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Millennials abandon hope for religion but revere human rights

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https://theconversation.com/millennials-abandon-hope-for-religion-but-revere-human-rights-90537

theconversation.com

Millennials abandon hope for religion but revere human rights
Canada is increasingly moving towards a secular culture. "Spiritual but not religious" has become our new norm -- bringing with it ideas of mutual respect and protection for marginalized identities.

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Spiritual But Not Religious (SBNR)

Spiritual But Not Religious (SBNR)

In Canada, millennials are ditching orthodox religions and embracing spirituality. There is a distinct movement towards spirituality, and it is led by the young crowd.

SBNRs don’t look ...

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Self Spirituality

... has its roots in the 1960s counterculture and the ‘Rights Revolution, and focuses on individual rights, where there is no one size fits all rules.

They feel complete within the...

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Religious Authorities

... predictably denounce self-spirituality, and provide their reasons. They say this leads to narcissism, hedonism, or both, but in reality, they are terrified that people are allowed to choose not...

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A Human Religion

Humanity is sacralized in Self-spirituality, which automatically makes it an obvious choice for the millennials and youngsters already fed up with how the world works.

This also makes them...

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SIMILAR ARTICLES & IDEAS:

"Being spiritual" nowadays signals:

"Being spiritual" nowadays signals:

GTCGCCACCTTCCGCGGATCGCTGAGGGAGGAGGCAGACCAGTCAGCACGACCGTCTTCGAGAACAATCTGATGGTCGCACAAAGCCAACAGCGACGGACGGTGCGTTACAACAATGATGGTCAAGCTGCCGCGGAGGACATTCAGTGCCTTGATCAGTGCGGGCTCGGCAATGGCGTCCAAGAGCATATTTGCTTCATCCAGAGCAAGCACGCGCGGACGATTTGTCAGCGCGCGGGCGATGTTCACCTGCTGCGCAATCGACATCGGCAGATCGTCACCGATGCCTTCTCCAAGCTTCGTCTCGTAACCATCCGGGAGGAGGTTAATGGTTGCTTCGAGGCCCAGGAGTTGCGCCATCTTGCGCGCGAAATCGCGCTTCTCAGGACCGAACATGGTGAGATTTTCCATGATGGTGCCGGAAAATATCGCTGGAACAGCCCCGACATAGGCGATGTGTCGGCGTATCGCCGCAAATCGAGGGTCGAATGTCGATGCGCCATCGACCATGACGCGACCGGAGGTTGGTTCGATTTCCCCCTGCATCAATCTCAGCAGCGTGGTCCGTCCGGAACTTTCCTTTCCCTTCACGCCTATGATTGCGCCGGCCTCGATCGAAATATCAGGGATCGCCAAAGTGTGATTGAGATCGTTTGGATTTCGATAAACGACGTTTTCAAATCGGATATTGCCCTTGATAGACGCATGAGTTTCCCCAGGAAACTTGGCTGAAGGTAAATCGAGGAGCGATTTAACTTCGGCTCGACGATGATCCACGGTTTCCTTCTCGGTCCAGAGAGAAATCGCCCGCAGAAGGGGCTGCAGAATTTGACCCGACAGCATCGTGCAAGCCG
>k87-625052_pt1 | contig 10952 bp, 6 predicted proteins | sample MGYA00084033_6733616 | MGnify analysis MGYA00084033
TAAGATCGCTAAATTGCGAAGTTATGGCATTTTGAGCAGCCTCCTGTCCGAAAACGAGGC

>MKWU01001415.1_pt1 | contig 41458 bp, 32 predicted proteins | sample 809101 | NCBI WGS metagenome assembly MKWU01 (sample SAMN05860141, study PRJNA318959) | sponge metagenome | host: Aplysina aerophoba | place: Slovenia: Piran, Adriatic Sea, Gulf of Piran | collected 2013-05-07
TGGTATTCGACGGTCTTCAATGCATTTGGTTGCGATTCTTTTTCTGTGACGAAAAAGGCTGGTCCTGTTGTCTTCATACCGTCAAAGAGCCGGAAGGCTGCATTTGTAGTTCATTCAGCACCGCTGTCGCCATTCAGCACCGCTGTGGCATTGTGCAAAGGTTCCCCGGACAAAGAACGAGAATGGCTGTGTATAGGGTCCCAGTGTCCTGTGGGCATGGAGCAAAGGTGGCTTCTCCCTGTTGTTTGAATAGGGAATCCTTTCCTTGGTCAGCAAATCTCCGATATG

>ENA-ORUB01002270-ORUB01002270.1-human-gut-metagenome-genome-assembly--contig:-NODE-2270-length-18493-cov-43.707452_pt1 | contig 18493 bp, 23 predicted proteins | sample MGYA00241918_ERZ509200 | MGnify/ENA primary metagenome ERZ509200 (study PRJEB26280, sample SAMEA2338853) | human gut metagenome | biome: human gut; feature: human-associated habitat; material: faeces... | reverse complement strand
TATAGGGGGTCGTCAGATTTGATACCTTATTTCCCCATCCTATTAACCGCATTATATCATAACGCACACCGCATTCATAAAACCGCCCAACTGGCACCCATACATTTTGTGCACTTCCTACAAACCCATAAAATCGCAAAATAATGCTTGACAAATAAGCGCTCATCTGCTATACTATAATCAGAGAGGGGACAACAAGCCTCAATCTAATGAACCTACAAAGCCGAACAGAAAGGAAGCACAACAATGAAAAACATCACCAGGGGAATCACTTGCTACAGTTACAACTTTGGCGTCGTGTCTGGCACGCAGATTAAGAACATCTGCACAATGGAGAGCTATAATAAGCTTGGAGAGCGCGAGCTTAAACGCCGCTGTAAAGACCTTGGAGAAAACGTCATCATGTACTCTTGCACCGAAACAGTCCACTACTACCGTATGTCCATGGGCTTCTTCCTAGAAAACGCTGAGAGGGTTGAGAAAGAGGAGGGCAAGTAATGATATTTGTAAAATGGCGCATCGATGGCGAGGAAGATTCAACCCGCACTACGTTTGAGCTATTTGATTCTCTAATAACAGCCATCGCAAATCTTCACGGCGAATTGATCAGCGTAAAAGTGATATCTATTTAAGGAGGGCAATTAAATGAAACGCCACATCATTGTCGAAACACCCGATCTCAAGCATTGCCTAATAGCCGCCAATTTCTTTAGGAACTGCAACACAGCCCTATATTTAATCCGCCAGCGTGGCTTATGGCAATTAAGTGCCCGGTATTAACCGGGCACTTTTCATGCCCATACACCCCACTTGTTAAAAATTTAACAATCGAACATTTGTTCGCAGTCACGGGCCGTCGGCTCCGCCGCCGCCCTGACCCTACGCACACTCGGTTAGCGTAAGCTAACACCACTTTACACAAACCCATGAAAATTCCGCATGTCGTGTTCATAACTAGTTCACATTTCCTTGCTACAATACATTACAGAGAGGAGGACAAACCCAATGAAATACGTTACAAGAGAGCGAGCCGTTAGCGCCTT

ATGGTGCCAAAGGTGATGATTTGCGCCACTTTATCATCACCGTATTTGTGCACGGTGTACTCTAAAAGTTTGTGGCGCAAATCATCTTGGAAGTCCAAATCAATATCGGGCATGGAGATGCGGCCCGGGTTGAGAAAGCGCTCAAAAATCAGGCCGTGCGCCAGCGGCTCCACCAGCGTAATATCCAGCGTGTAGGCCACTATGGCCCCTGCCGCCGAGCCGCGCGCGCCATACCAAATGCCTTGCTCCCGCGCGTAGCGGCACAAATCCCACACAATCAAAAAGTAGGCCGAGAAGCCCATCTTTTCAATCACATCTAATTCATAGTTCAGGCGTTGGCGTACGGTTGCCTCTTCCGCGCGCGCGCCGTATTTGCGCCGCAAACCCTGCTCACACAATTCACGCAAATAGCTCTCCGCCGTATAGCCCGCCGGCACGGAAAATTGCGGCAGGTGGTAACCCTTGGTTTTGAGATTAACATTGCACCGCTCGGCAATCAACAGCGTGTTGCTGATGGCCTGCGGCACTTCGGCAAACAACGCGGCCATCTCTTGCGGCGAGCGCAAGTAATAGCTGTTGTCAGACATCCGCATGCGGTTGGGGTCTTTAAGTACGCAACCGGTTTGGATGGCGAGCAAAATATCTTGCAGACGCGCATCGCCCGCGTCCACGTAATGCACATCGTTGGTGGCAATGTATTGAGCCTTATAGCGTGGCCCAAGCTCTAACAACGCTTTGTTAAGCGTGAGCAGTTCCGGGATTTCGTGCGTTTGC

1. People that believe there is more to the world than meets the eye, more than the mere material. 
  2. People that attend to their inner life (their mental and emotio...

Understanding the world

Spirituality is a framework for understanding the world. It enables people to make sense of that which, for them, science and religion fail to address: religion because it's outdated and out of touch with scientific progress, science because it's incapable to answer some of life's most crucial questions (of purpose, meaning and value).

Outer Space vs. Inner Space

The Dalai Lama once joked: "While the West was busy exploring outer space, the East was busy exploring inner space". 

Regardless of the veracity of this, it does seem that for contemporary western societies, silence and stillness are an exception, not the rule.

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The Universal God

Aldous Huxley's The Perennial Philosophy(1945) is an extraordinary work of synthesis, introducing global (particularly eastern) spirituality into mainstream western culture.

The Phi...

Fresh Take On Religion

  • Modern society has been described as the Age of Noise, and an Organized Lovelessness.
  • Advertising is revealed to be an organized effort to extend and intensify craving.
  • People in the modern age worship progress, technology, and their nation-state, all of which can be described as a 'religion'.
  • The dogma of such religions was profoundly criticized in the classic books, while paving the way towards newer ways to find God, like meditation.

The Author and Philosopher's fresh take on religion, shaping it as an 'empirical spirituality' was a huge influence in the 1960s and which has since then led to more people (now 27% in the US) being 'Spiritual but not Religious'

Constructing One's Reality

Aldous Huxley was heavily criticized after his death by newer philosophers who didn't subscribe to the Perennial Philosophy.

While the author insisted that the ultimate mystical experience is the moment of pure oneness with God where the concepts of 'I', language, image and culture are dissolved, his critics argued that all religions are true and some of them are truer than the others.

One of the critics states that human beings construct reality using their bodies, rituals, words, actions and cultures.

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Describing wonder

Wonder is said to be a childish emotion. However, as adults, we experience it when gaping at something unexpectedly spectacular.

Adam Smith, an 18th-century moral philosopher, describes wond...

Bodily symptoms

The bodily symptoms of this strange appearance point to three dimensions:

  • Sensory: The marvelous things take hold of our senses - we stare and widen our eyes.
  • Cognitive: We are perplexed because we don't have a past experience to understand them. It leads to a suspension of breath, similar to when we are startled.
  • Spiritual: We look upwards in veneration, which makes our heart swell.

The scale of wonder

At the mild end of this emotion, we talk about things being marvelous. More intense emotions might be described as astonishing. The extreme of this experiences is met with expressions of awe.

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